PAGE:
However, this does not mean that as a project-based staff member, you need necessarily forgo all the benefits. You could always negotiate with the principal investigator who oversees the grant to support your uncovered needs from the grants. Certain items such as computers, printers, and travel expenses could be taken from the grant if the PI had budgeted for it in the first place. And if they did not, they may be able to help you apply for a variance in the usage of the money. This is of course subject to approval and also depends on whether the PI is inclined to do it for you. So, you have got to negotiate well.
In addition, if you are going for a project-based contract, be aware of the stage the project is in. If you are joining immediately upon commencement of the project, chances are that you can hope for a longer-term commitment. But if you joining a project that is halfway through, you may find it hard to renew your contract later, as it will depend almost entirely on how much money is left in the pot. However, provided there are enough funds left, most research grants are renewable subject to their satisfactory progress. The risk is yours, though, because the PI will not feel any obligation to take care of your career.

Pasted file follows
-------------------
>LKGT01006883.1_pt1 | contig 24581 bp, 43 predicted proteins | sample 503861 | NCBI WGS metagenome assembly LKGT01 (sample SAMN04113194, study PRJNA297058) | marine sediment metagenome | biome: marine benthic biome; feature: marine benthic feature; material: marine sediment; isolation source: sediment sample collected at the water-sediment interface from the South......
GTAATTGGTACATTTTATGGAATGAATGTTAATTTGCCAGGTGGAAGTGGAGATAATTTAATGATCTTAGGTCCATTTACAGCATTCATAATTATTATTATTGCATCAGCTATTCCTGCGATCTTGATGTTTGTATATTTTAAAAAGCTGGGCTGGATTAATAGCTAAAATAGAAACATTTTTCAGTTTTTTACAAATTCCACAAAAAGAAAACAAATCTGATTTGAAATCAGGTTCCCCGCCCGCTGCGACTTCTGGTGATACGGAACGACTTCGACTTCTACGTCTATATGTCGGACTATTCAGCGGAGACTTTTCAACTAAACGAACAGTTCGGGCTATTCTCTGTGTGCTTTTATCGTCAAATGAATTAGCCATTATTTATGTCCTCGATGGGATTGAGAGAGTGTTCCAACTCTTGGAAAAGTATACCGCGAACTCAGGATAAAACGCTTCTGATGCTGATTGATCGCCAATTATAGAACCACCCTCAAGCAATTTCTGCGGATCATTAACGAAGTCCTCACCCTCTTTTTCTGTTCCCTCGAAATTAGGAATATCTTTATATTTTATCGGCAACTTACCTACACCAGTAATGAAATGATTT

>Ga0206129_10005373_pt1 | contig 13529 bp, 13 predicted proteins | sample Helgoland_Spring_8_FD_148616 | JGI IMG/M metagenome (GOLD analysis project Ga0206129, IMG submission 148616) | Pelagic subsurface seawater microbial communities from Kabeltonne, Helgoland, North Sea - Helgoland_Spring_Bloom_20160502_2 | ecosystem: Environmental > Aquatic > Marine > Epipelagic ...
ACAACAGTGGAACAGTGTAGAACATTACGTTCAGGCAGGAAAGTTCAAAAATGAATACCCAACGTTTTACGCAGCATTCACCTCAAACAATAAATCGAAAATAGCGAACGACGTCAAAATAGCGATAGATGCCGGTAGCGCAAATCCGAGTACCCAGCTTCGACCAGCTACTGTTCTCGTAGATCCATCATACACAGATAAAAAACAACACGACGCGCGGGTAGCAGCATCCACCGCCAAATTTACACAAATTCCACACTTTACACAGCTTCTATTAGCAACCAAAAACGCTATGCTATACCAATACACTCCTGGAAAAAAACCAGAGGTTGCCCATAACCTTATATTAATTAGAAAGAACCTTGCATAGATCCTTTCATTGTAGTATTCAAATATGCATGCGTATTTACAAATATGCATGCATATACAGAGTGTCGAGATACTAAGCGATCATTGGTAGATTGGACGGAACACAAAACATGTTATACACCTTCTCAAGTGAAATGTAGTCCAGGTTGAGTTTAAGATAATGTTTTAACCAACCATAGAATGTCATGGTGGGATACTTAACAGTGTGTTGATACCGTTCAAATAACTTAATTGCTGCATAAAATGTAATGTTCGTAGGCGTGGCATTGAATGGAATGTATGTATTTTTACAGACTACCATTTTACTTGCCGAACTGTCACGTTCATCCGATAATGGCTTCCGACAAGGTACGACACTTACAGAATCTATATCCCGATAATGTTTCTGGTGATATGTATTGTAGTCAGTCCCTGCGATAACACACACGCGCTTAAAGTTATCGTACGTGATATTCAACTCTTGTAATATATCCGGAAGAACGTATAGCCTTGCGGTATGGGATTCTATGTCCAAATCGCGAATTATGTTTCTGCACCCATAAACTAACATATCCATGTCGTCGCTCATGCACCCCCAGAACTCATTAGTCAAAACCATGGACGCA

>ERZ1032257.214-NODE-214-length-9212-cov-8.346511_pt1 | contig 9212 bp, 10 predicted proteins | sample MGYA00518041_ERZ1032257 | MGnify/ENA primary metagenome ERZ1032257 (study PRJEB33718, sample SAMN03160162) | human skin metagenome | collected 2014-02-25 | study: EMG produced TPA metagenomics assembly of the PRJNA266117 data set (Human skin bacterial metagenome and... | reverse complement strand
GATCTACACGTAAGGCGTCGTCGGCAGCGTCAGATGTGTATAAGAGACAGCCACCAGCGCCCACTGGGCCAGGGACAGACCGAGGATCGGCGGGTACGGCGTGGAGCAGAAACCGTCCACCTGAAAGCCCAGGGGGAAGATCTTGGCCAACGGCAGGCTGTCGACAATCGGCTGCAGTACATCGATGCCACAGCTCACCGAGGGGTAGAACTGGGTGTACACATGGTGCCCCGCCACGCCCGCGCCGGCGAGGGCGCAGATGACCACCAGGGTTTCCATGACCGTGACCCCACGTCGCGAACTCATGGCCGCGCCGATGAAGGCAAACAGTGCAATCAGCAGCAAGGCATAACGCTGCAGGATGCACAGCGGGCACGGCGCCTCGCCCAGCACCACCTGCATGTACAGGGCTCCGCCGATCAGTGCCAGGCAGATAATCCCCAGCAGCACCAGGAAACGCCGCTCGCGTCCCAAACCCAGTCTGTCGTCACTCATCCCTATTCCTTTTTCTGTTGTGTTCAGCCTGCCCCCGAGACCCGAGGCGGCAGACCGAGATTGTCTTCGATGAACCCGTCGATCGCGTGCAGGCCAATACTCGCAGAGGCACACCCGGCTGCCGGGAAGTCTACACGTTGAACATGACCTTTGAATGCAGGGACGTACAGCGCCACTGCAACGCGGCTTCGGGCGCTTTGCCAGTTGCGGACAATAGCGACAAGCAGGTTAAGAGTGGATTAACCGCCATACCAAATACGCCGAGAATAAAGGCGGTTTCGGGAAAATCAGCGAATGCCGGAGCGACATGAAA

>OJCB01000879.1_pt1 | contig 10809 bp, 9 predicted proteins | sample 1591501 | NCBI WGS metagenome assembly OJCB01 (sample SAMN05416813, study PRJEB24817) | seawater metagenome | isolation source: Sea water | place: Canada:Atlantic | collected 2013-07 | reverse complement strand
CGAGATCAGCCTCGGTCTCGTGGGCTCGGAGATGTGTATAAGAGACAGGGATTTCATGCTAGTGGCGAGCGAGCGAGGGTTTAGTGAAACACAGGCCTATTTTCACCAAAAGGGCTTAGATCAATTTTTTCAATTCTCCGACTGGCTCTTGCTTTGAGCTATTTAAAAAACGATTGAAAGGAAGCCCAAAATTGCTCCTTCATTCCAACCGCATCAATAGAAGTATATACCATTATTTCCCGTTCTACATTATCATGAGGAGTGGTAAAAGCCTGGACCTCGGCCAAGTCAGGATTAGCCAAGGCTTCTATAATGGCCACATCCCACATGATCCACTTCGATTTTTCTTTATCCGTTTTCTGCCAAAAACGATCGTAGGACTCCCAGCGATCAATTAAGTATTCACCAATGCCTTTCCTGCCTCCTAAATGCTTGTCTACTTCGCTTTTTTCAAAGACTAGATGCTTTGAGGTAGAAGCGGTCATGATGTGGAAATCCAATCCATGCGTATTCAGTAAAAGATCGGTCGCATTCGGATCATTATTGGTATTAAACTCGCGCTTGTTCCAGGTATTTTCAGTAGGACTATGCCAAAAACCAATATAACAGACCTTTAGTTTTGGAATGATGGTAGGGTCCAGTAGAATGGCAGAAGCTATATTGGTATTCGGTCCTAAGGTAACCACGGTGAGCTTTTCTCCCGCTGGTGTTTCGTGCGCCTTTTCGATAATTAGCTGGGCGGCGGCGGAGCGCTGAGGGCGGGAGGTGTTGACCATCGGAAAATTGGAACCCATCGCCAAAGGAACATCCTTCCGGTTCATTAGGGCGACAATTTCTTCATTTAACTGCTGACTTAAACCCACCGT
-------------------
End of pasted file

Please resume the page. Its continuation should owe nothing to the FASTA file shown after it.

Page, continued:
There is another type of contract tenable only at research institutes and centers. It encompasses fixed-term positions that are generally supported by massive block grants--in the range of millions of dollars--and are not subject to the limitations of project grants. The general terms and conditions are more or less standard for each institute. Such positions are usually renewable upon expiry of your first contract, subject to your satisfactory performance. If you are the type who goes for job stability, these are obviously better bets than project jobs.
If you are an expatriate, know that there are different terms and conditions for foreigners. Some expatriate contracts include additional benefits for your housing and for your spouse and children. These may include medical benefits, annual return air tickets for the whole family, and educational allowances for your children. The range and amount of benefits may vary quite a lot, depending on your position. On the other hand, there are also many employers who do not readily offer such extended benefits to female staff members. So, if you are a woman, you have better check that out, especially if you already have or are planning to start a family. Always look out for unwritten norms that you may not be familiar with.
Whatever it is, if you want to get the best out of your job hunting, know and be specific about what you want, then spare some time to find out what the job contract entails before signing on the dotted line.